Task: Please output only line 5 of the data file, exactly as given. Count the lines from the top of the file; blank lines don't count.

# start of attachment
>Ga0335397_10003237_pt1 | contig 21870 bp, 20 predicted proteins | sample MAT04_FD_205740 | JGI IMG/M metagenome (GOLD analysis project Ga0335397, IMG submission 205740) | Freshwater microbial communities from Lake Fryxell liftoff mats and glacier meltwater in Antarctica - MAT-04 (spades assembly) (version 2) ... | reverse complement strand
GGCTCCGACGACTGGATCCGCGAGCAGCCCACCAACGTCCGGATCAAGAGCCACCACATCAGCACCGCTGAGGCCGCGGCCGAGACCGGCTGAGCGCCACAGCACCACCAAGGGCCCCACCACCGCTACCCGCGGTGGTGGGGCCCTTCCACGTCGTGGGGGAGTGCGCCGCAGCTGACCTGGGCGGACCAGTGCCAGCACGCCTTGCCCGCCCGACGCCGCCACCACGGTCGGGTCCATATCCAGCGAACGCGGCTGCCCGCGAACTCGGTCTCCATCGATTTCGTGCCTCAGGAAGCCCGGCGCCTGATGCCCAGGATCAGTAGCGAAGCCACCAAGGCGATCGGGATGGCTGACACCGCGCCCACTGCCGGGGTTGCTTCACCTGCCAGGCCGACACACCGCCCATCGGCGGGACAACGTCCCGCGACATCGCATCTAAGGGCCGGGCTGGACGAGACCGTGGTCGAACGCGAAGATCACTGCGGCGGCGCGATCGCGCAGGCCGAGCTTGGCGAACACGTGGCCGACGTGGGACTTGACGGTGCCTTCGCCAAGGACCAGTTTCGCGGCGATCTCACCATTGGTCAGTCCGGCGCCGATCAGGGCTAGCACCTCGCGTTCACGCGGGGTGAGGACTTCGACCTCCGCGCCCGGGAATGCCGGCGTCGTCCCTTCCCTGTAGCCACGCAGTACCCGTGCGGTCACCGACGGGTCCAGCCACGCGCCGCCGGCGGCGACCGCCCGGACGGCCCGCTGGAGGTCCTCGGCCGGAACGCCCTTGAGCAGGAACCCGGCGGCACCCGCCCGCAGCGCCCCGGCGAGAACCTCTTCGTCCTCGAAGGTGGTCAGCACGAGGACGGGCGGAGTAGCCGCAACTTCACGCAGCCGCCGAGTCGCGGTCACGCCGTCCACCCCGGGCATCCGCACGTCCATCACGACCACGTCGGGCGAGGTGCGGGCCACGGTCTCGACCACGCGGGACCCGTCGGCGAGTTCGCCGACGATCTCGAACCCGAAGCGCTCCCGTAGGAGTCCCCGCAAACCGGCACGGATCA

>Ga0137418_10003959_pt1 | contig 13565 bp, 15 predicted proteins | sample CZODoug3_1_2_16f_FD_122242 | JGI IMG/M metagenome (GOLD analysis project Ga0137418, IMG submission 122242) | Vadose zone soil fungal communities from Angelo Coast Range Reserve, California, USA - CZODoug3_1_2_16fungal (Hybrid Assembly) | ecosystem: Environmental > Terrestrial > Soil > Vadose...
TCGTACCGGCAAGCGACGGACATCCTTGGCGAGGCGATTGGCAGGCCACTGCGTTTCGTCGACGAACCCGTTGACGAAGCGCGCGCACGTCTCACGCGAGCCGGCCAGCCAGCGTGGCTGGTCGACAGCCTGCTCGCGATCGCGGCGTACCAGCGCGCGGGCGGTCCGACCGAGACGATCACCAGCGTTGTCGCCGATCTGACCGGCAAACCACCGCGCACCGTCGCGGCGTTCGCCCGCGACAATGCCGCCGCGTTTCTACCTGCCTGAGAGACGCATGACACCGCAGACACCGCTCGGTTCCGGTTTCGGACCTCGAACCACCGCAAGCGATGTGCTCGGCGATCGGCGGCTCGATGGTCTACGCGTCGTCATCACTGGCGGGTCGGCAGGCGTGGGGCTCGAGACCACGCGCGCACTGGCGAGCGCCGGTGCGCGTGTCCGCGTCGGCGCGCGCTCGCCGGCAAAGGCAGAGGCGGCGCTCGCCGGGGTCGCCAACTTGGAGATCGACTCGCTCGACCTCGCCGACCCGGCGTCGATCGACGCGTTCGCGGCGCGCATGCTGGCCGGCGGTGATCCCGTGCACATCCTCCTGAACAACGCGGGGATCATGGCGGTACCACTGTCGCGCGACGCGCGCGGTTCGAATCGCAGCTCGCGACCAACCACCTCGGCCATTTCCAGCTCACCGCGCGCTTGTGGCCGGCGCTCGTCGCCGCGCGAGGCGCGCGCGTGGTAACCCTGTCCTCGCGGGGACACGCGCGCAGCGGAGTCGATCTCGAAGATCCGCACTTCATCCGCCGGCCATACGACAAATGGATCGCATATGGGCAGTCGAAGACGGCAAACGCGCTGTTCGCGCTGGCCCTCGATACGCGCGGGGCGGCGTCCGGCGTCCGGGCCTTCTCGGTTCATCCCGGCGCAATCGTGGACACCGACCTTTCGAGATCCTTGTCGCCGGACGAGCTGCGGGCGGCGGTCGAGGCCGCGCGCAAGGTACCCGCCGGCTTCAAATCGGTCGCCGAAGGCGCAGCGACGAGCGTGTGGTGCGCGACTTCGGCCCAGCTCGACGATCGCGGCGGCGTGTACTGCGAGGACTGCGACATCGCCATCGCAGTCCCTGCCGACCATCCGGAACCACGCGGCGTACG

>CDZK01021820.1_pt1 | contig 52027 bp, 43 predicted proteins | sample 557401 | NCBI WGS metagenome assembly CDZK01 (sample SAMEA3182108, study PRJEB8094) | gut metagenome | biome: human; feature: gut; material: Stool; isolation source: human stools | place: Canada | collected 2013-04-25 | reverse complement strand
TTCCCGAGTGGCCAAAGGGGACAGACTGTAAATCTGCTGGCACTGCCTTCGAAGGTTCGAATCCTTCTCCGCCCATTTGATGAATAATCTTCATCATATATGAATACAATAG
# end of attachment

>CDZK01021820.1_pt1 | contig 52027 bp, 43 predicted proteins | sample 557401 | NCBI WGS metagenome assembly CDZK01 (sample SAMEA3182108, study PRJEB8094) | gut metagenome | biome: human; feature: gut; material: Stool; isolation source: human stools | place: Canada | collected 2013-04-25 | reverse complement strand